A problem is “our inability to assess ourselves and our talents realistically.” Most of us tend to rate ourselves as above average, and sadly, we are not our own best judges.

Another danger is the “Sunk Cost Fallacy.” We all tend to reason that we have invested so much into this job, hobby, marriage, or college education that we have to continue in the same direction. Perhaps the most tragic example:

…the logic that pervaded the thinking of America’s leadership about sending troops to Vietnam even as it acknowledged that winning, in the conventional sense, was impossible.


…how could the possibility of more people dying justify the deaths of others who came before?

And then there is another problem: What if reaching your goal will no longer make you happy? “Our belief in staying the course doesn’t take into account that who we are and what we want may change over time,” the authors write.

Psychologically, quitting can be difficult. Luckily, the book offers strategies and “skill sets” for quitting or disengaging. It certainly doesn’t mean stomping off your job, and it doesn’t mean a guarantee of future success. One of the tools the authors suggest is a “goal map” outlining what you want in life, work, relationships, and learning.

Mastering the Art of Quitting is well documented, well thought out, and easily readable. Almost everyone can benefit from its commonsense advice.

Wednesday, August 06, 2014

What's your favorite e-classic?

What's your favorite e-classic? That is, a literary classic you've read on your e-reader? So far, mine is Heart of Darkness by Joseph Conrad. I read it on my iPhone only while pedaling a stationary bicycle at the gym, and my cardio chores went by quickly that way. Decades ago I'd read it in paperback, and the author's racist observations had been largely lost on me at the time. The writing quality is splendid, but the attitude toward Africans doesn't come close to modern standards. But it accurately reflects the times--late 19th and early 20th century, when Europeans felt that Africa was a land God gave them to despoil. But it's a compelling story with writing that's all the more impressive given that Conrad learned English as an adult.

If you're like me, you have a long list of oldies plucked off, say, Gutenberg, maybe more than you'll ever read. So if you could read only one classic, what would it be?

Tuesday, August 05, 2014

What's on your Kindle?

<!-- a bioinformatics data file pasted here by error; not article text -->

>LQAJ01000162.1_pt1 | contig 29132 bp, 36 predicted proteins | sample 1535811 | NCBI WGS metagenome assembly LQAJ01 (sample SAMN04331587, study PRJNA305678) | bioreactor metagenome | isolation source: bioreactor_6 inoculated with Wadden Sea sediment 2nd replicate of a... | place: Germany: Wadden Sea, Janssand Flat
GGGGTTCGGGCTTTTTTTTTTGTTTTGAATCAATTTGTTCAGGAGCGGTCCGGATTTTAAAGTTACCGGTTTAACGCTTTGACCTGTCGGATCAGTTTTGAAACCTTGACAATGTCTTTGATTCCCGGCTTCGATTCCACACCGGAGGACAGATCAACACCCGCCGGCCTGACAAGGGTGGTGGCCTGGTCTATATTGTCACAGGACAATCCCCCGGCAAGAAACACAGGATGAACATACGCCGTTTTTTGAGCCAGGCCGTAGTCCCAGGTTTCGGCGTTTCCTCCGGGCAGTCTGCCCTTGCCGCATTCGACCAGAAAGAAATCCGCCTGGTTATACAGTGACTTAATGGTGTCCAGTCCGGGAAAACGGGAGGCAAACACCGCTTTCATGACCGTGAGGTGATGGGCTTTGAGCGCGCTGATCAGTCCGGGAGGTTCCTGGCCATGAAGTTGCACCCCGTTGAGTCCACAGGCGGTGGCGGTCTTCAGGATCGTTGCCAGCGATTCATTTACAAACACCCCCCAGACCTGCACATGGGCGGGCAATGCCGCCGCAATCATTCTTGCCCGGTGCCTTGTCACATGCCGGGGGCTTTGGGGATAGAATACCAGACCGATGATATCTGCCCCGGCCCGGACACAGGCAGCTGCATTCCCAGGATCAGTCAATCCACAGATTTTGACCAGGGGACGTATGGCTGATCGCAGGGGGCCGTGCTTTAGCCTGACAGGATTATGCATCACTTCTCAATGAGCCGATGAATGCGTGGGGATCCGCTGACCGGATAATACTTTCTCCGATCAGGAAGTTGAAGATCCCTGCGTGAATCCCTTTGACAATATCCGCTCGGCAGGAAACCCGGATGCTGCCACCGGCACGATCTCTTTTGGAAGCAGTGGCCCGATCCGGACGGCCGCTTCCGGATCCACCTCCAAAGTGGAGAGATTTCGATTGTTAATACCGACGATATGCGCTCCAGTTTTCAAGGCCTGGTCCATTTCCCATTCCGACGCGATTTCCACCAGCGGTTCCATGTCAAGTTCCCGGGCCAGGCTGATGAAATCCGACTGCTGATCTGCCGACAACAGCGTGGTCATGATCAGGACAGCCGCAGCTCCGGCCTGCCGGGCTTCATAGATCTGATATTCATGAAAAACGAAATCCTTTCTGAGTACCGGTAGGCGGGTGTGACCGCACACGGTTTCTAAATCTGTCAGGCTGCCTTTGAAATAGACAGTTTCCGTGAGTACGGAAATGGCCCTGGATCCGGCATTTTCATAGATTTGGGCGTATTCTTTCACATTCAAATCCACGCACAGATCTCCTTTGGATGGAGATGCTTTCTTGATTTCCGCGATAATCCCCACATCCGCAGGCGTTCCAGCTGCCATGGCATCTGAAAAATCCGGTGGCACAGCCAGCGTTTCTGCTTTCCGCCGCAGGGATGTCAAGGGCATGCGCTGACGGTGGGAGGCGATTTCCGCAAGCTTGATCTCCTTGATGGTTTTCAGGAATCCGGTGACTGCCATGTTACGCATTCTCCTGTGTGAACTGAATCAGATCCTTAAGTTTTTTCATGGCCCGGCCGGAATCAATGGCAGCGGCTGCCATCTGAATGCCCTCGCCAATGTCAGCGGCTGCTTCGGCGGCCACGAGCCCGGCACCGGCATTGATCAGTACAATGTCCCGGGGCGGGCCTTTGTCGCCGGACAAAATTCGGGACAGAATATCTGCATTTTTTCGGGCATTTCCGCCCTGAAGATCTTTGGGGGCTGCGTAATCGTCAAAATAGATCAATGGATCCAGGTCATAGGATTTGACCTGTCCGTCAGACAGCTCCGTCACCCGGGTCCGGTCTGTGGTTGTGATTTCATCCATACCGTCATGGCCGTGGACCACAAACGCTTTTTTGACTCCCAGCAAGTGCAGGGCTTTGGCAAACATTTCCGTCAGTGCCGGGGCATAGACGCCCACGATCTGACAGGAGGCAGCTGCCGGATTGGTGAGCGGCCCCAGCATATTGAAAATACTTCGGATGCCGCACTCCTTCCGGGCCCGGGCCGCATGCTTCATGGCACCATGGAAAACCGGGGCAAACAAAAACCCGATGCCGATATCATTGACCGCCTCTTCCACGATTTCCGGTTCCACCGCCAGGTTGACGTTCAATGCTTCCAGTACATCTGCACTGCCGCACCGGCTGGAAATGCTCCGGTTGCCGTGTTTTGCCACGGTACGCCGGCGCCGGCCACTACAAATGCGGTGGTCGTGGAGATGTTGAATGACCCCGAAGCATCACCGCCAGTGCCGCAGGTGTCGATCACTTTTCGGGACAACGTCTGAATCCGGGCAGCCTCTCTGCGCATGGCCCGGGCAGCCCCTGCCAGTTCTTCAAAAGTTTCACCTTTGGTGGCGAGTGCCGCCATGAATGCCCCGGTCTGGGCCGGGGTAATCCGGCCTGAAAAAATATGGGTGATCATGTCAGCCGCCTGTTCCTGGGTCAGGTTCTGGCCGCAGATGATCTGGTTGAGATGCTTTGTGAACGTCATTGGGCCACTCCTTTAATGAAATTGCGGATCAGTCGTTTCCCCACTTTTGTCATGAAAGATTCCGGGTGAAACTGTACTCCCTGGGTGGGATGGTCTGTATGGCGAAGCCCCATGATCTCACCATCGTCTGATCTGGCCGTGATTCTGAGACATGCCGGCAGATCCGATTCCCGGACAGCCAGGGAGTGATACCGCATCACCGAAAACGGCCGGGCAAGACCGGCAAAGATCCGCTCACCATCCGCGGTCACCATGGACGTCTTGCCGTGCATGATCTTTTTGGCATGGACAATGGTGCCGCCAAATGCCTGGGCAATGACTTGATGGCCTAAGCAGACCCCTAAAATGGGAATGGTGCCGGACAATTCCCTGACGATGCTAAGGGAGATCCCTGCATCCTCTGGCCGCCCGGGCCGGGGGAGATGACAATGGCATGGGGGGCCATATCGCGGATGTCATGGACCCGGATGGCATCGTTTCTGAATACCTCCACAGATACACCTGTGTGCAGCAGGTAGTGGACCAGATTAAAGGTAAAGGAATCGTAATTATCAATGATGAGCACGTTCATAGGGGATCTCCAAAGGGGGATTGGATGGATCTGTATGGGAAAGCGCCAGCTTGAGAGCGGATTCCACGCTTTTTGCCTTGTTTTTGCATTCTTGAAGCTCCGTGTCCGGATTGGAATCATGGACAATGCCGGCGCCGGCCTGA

Ebooks are such a great invention. Even though I love physical books and regularly acquire new ones, books for my Kindle and iPad are just as important to me. The classics in particular are works I'd likely never have on my shelves, but in e-form they are just collections of a few trillion or so electrons. Over half a century ago, Jane Eyre, David Copperfield and The Merchant of Venice were foisted on my immature brain, and I hated them all. Never even finished reading them, actually. In the last couple of years I've read them and others through to the end--oh, wait, I still gagged on David Copperfield halfway through, but that's the great thing: the ebook keeps my place forever, so in a weak moment, perhaps with onset of dementia, I can resume following Master Copperfield's adventures.

Jane Eyre turns out to be a good story, but why assign an anti-semitic play to a poor ninth grader? As it happens, not much penetrated my brain back then, so no harm was done. Other works began to seep into my brain before high school was over, but it's only now that they are making significant impressions. Take The Iliad, for example. So far it's mostly fighting, with spears ripping through skulls--and darkness fell upon him. The brutal fighting gets a little old, but Homer's similes are humdingers:

He rushed across the plain like a winter torrent that has burst its barrier in full flood; no dykes, no walls of fruitful vineyards can embank it when it is swollen with rain from heaven, but in a moment it comes tearing onward, and lays many a field waste that many a strong man hand has reclaimed--even so were the dense phalanxes of the Trojans driven in route by the son of Tydeus, and many though they were, they dared not abide his onslaught.

My ebook collection is heavy on the classics, poetry, and self-published novels. If I'm blessed with a long life, maybe I'll get to read all of them.

So, to paraphrase the Capital One TV commercial, What's on your Kindle?